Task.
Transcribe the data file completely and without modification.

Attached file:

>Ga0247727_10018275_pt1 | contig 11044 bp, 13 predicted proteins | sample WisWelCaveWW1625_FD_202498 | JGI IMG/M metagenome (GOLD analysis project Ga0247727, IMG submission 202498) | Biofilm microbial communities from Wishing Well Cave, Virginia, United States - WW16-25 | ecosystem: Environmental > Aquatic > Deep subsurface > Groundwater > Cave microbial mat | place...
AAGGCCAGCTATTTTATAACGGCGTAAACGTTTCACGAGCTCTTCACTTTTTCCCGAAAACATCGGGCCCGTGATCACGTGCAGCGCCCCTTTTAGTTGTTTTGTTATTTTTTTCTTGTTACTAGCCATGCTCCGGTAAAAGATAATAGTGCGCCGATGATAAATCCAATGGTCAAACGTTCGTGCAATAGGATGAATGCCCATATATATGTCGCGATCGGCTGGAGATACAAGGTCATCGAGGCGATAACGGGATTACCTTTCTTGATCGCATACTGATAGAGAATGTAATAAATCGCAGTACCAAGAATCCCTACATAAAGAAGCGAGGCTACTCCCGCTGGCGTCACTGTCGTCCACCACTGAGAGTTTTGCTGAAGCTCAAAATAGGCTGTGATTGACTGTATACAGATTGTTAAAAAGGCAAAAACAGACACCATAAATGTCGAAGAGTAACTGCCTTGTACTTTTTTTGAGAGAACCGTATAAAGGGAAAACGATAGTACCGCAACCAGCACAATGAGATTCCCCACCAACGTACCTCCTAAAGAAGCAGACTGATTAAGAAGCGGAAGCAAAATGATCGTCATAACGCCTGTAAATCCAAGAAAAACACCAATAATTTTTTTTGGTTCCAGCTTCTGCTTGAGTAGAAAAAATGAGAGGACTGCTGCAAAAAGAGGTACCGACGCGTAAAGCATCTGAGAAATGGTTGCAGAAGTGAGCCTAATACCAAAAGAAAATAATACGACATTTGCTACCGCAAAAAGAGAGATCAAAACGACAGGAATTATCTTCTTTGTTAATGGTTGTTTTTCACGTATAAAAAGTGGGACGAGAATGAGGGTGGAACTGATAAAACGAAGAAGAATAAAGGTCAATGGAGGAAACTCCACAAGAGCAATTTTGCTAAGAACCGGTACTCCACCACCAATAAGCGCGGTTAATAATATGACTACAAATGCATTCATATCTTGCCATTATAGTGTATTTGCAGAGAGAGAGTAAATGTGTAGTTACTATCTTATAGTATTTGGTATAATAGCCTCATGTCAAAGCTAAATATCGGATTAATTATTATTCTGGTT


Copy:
>Ga0247727_10018275_pt1 | contig 11044 bp, 13 predicted proteins | sample WisWelCaveWW1625_FD_202498 | JGI IMG/M metagenome (GOLD analysis project Ga0247727, IMG submission 202498) | Biofilm microbial communities from Wishing Well Cave, Virginia, United States - WW16-25 | ecosystem: Environmental > Aquatic > Deep subsurface > Groundwater > Cave microbial mat | place...
AAGGCCAGCTATTTTATAACGGCGTAAACGTTTCACGAGCTCTTCACTTTTTCCCGAAAACATCGGGCCCGTGATCACGTGCAGCGCCCCTTTTAGTTGTTTTGTTATTTTTTTCTTGTTACTAGCCATGCTCCGGTAAAAGATAATAGTGCGCCGATGATAAATCCAATGGTCAAACGTTCGTGCAATAGGATGAATGCCCATATATATGTCGCGATCGGCTGGAGATACAAGGTCATCGAGGCGATAACGGGATTACCTTTCTTGATCGCATACTGATAGAGAATGTAATAAATCGCAGTACCAAGAATCCCTACATAAAGAAGCGAGGCTACTCCCGCTGGCGTCACTGTCGTCCACCACTGAGAGTTTTGCTGAAGCTCAAAATAGGCTGTGATTGACTGTATACAGATTGTTAAAAAGGCAAAAACAGACACCATAAATGTCGAAGAGTAACTGCCTTGTACTTTTTTTGAGAGAACCGTATAAAGGGAAAACGATAGTACCGCAACCAGCACAATGAGATTCCCCACCAACGTACCTCCTAAAGAAGCAGACTGATTAAGAAGCGGAAGCAAAATGATCGTCATAACGCCTGTAAATCCAAGAAAAACACCAATAATTTTTTTTGGTTCCAGCTTCTGCTTGAGTAGAAAAAATGAGAGGACTGCTGCAAAAAGAGGTACCGACGCGTAAAGCATCTGAGAAATGGTTGCAGAAGTGAGCCTAATACCAAAAGAAAATAATACGACATTTGCTACCGCAAAAAGAGAGATCAAAACGACAGGAATTATCTTCTTTGTTAATGGTTGTTTTTCACGTATAAAAAGTGGGACGAGAATGAGGGTGGAACTGATAAAACGAAGAAGAATAAAGGTCAATGGAGGAAACTCCACAAGAGCAATTTTGCTAAGAACCGGTACTCCACCACCAATAAGCGCGGTTAATAATATGACTACAAATGCATTCATATCTTGCCATTATAGTGTATTTGCAGAGAGAGAGTAAATGTGTAGTTACTATCTTATAGTATTTGGTATAATAGCCTCATGTCAAAGCTAAATATCGGATTAATTATTATTCTGGTT